I used to love indulging in aebleskiver. Also known as ebelskiver, Danish pancakes, appleskive, or European pancake puffs, these puffy sphere-shaped pancakes (typically topped with powdered sugar and jam) are a beloved Scandinavian dish. Years ago, they were also one of my favorite guilty pleasures. After having to turn to a grain-free lifestyle to manage my Crohn’s disease, I thought I’d never get to enjoy aebleskiver again. While I’m still unable to eat traditional aebleskiver, I think this recipe for Paleo aebleskiver is the next best thing. These Paleo aebleskiver, made with cassava flour, capture the essence of the real thing, with a soft and fluffy texture.
Love at First Bite
Years ago, I worked in Century City, and every Thursday, I would use my lunch break to attend the farmers market down the street. There was a booth where a nice Scandinavian couple sold aebleskiver which they would make fresh to order, topped with powdered sugar and jam. Instead of eating a normal lunch on Thursdays, I’d head straight to that booth and indulge in those little delectable pancake puffs each week.
Was it healthy? No (duh). I’d end up with what felt like a ball of lead in my stomach every time. But I didn’t care, because they were soooo delicious. (And I was a glutton for punishment. And complex carbs.) When I wasn’t partaking in the local farmers market offerings, I could also find authentic aebleskiver in Solvang, California.
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Aebleskiver: The Paleo Way
Fast forward to today, and I would be sent straight to the hospital after a “meal” like that. While I can no longer indulge in authentic aebleskiver, this recipe provides me a pretty darn good replacement. Made with Otto’s cassava flour, these Paleo Aebleskiver are grain-free, dairy-free, nut-free, and refined sugar-free, yet they still deliver in taste and texture. Instead of powdered sugar and conventional jam, I top them with a little bit of real maple syrup, fresh fruit, or naturally-sweetened jam. Sometimes I even eat them plain (because they are just that good).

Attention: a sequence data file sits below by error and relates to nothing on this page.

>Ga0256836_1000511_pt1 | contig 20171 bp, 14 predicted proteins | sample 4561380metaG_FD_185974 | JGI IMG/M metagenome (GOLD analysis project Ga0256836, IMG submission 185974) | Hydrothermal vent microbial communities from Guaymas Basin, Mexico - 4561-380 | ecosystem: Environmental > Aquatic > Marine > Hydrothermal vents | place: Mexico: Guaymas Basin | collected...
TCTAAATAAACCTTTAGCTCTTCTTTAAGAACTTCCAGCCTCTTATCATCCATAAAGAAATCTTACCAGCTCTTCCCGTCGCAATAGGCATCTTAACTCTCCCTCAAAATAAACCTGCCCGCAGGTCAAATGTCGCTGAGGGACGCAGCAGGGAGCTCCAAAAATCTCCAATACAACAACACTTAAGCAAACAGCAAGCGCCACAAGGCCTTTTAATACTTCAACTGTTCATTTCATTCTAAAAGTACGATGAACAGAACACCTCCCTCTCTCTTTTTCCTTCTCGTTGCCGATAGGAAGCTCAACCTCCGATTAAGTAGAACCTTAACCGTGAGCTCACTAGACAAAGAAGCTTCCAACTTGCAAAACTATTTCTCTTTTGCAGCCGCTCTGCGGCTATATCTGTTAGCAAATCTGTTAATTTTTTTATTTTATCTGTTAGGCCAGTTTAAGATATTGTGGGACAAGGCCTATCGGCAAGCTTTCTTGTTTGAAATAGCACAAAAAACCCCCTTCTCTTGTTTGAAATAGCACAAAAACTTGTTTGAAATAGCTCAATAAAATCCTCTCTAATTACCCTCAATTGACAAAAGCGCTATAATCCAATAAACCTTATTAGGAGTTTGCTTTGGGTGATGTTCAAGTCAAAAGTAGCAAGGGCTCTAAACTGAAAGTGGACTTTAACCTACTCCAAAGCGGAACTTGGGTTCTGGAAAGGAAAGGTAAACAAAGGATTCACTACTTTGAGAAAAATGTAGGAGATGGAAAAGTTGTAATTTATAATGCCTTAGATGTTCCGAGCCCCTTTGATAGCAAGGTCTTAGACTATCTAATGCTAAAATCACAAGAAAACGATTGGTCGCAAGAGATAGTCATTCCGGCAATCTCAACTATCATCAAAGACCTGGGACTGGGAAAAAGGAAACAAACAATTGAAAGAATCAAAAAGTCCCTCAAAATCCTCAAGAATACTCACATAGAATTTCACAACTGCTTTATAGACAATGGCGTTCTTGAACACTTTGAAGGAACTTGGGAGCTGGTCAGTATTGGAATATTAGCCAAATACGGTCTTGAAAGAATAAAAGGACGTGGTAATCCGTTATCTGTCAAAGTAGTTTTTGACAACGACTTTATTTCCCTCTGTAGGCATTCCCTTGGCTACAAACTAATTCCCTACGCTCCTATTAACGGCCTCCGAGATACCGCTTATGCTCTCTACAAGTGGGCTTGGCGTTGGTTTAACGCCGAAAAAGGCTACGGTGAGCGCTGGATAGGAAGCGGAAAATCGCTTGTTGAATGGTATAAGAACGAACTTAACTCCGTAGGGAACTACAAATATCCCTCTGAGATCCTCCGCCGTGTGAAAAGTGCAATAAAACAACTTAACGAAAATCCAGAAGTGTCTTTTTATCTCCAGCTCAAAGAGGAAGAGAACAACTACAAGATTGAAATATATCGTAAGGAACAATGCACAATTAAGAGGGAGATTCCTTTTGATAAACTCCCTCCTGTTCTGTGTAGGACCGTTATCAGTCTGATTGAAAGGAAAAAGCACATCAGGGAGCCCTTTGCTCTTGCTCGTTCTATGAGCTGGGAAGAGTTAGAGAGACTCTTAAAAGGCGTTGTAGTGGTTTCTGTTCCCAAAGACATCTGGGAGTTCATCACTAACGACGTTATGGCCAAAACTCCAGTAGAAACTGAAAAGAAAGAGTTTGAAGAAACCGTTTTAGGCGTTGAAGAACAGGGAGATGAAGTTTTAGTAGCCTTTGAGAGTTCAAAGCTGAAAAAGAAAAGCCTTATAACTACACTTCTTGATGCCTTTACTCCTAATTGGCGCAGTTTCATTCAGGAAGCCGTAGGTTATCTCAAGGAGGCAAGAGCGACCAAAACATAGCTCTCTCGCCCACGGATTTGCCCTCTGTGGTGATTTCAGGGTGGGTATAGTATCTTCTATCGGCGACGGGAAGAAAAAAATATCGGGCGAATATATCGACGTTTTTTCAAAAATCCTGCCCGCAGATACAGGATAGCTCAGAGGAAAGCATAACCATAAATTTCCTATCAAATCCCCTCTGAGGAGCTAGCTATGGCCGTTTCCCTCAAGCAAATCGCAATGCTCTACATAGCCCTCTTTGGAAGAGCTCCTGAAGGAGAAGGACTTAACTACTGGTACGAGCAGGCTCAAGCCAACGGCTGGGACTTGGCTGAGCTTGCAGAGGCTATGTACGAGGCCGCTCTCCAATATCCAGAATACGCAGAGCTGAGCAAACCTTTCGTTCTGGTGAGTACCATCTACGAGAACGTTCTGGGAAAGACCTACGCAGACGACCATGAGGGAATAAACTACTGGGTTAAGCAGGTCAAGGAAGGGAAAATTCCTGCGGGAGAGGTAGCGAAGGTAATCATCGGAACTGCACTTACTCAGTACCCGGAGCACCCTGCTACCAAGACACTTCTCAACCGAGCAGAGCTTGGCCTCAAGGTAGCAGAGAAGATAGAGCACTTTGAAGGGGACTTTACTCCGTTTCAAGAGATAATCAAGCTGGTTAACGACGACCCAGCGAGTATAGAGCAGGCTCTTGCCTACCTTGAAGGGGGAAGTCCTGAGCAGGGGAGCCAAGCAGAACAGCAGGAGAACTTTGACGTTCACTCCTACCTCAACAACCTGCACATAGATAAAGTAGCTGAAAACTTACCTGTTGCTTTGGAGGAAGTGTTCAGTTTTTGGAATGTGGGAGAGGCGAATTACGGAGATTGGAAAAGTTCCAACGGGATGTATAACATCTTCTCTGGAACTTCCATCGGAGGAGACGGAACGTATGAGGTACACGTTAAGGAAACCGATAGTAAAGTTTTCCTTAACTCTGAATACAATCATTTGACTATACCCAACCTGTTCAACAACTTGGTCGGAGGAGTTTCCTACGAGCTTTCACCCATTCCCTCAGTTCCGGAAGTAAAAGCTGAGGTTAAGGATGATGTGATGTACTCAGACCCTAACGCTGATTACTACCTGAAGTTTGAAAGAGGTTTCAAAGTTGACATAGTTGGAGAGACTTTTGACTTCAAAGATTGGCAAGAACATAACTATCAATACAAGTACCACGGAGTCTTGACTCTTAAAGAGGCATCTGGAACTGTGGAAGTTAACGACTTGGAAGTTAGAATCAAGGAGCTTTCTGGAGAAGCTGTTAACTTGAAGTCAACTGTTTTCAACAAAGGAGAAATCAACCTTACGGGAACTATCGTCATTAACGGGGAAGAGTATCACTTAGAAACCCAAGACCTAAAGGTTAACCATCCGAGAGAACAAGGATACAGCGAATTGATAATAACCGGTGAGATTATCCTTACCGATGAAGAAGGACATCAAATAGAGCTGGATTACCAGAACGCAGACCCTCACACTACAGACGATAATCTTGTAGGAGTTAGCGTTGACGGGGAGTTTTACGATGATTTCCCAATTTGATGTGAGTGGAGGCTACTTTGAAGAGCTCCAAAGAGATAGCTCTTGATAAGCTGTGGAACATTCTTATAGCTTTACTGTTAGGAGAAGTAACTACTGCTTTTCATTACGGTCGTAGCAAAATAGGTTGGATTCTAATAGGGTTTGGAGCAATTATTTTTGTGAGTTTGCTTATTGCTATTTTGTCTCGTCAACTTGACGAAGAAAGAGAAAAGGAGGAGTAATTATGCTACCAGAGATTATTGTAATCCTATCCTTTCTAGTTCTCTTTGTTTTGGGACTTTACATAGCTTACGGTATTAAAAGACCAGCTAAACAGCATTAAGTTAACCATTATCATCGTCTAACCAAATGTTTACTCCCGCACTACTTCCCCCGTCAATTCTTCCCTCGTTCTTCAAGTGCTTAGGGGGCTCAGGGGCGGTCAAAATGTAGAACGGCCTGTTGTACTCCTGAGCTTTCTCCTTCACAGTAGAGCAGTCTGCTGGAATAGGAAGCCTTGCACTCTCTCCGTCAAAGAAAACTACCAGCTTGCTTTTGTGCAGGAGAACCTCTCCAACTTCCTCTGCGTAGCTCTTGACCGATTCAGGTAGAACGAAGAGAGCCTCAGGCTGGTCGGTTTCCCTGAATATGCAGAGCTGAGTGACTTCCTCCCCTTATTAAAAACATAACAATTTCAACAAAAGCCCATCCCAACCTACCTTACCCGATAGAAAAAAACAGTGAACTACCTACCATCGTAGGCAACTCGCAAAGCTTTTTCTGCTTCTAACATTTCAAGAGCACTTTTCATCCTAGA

Best of all, they satisfy my aebleskiver cravings without the debilitating health reactions (and I’m no longer left with that feeling of lead in my stomach…yay!).
Like their traditional counterparts, these Paleo Aebleskiver are meant to be enjoyed as a treat, the same way that you might enjoy an occasional pancake breakfast. Even as a treat, it’s comforting to know they are made with healthier, easily-digested ingredients that won’t leave me with that heavy feeling (and won’t send me straight into a Crohn’s flare). They are still a guilty pleasure, I suppose, but with more of the pleasure and less of the guilt.
What Materials Will I Need to Make Paleo Aebleskiver?
You’ll need an aebleskiver pan (I prefer cast iron) and a pastry brush like this one to grease your aebleskiver pan. It’s also helpful to have bamboo skewers on hand, as you’ll need to rotate your aebleskiver as they are cooking (but don’t fret if you don’t have skewers, I’ve also successfully used two forks in a pinch).
If you’ve never made aebleskiver before, I suggest watching this video to see the proper way to rotate them while cooking. It may take a couple tries to get a perfectly round aebleskiver, but don’t worry: even the less perfect spheres are still delicious. Have fun and enjoy!
(gluten-free, grain-free, nut-free, dairy-free, refined sugar-free)
- 3 pasture-raised eggs
- ¾ cup full-fat additive-free coconut milk
- 1 Tbsp unrefined coconut oil, melted
- 2 Tbsp raw honey
- ½ tsp raw apple cider vinegar
- ¾ cup Otto’s cassava flour
- 2 Tbsp organic coconut flour (I like Bob’s Red Mill)
- 2 scoops Vital Proteins Collagen Peptides (optional, for extra protein)